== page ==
NAN CHIAU PRIMARY:
IT IS not something you see in most language classes - students sitting around playing card games.
The school came up with a Chinese version of the English card game 'Taboo' which sees players guessing words based on descriptions given by team members.
To make the game harder and help improve the pupils' vocabulary, the descriptions cannot include a list of selected words.
Fun card games aside, the school also gets its upper primary pupils to practise their composition writing skills through wikis.
Wikis, which are websites that can be updated easily by multiple users, allow pupils to work in groups, both from home and in class, on their compositions.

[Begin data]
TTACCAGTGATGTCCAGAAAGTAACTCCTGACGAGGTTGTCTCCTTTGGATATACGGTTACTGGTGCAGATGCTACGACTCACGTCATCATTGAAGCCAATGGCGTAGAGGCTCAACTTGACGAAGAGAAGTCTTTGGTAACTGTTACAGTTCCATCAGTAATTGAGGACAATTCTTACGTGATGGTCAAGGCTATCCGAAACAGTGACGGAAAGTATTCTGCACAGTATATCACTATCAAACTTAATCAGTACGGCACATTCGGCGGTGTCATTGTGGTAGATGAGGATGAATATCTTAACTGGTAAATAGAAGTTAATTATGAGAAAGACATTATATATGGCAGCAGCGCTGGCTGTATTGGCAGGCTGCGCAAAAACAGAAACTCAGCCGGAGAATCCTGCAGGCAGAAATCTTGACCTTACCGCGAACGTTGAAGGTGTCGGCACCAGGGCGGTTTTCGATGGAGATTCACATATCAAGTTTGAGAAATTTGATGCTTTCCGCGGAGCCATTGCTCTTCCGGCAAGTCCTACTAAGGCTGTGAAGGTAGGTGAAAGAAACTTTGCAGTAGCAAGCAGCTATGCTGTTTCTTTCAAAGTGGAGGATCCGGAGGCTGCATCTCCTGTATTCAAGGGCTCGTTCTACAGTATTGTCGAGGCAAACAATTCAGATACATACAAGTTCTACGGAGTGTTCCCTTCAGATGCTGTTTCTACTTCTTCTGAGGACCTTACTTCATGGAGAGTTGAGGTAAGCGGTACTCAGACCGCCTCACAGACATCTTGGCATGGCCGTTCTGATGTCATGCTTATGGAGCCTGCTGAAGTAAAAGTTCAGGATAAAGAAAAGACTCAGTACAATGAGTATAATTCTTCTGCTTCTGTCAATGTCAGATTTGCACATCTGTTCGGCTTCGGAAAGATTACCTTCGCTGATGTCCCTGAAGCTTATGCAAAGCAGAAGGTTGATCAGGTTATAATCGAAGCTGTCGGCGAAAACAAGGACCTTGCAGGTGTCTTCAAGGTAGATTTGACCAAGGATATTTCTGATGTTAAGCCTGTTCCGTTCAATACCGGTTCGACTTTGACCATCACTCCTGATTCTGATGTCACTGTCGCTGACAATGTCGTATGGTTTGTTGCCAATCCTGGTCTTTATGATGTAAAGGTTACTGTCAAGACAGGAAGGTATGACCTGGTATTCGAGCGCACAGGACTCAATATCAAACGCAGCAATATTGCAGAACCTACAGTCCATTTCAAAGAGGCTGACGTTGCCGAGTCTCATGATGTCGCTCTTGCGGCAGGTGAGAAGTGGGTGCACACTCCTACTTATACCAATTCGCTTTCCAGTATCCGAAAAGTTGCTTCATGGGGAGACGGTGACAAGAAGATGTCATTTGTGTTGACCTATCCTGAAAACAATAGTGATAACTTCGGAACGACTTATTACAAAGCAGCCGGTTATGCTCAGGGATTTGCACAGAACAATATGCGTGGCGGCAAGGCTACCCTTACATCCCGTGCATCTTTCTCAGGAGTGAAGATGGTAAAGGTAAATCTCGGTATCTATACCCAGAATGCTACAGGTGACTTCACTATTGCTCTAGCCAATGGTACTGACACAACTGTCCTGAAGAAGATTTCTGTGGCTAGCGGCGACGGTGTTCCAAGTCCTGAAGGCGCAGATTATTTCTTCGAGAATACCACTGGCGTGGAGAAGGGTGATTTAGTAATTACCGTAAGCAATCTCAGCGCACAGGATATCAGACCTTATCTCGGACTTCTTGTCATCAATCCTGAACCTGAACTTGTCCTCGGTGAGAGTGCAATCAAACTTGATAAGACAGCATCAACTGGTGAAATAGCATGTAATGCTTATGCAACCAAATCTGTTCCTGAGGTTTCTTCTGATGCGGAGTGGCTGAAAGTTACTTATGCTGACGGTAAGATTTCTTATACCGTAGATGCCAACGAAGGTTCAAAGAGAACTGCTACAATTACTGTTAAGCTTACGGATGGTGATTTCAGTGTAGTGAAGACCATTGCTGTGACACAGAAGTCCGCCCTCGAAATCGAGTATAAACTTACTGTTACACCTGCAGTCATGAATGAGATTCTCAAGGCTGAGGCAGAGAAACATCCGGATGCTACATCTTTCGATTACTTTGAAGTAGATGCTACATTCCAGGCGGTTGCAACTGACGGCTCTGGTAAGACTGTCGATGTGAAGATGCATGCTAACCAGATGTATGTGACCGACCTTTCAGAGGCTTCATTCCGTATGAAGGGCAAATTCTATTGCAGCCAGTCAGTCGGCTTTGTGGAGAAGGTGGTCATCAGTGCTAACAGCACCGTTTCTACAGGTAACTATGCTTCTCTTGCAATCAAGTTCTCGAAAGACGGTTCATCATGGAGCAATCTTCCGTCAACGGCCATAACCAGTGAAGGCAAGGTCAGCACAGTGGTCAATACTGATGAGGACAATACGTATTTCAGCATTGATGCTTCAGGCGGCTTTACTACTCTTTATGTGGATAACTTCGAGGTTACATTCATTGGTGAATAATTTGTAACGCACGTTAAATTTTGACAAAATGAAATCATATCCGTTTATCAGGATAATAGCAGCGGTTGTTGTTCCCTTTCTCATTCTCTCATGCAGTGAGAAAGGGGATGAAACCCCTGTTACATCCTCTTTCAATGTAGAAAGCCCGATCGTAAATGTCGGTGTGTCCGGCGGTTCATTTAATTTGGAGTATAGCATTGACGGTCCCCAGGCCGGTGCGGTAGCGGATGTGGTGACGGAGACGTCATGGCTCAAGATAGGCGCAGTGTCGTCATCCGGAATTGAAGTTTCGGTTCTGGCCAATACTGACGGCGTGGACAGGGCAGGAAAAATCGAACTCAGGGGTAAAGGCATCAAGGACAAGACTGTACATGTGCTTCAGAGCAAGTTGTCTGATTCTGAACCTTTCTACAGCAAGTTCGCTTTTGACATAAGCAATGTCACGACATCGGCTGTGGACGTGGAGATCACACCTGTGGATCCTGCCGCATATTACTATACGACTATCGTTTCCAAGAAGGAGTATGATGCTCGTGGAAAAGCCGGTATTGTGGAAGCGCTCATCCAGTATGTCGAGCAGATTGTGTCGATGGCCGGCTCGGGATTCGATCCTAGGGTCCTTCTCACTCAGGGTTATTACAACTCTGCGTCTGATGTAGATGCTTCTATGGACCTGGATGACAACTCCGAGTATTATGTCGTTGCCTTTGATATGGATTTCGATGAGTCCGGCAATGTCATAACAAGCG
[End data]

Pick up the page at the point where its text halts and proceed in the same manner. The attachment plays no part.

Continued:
Teachers ensure that groups include a mix of high ability, average and weak pupils so that the better pupils can help their weaker peers.
To get them to practise speaking the language outside the classroom, the children are also asked to interview elderly residents living near the school about their life experiences in Mandarin, and then write about it.
Explaining the objective of these teaching methods, Nan Chiau Primary vice-principal Lau Fatt Yong said: 'Many speak only English at home. They read books and watch TV programmes in English. So they are not interested because they don't see how they can use the language.
'We have to get them interested by making lessons fun and we have also to show them that they can use Chinese in their daily life.'
This article was first published in The Straits Times.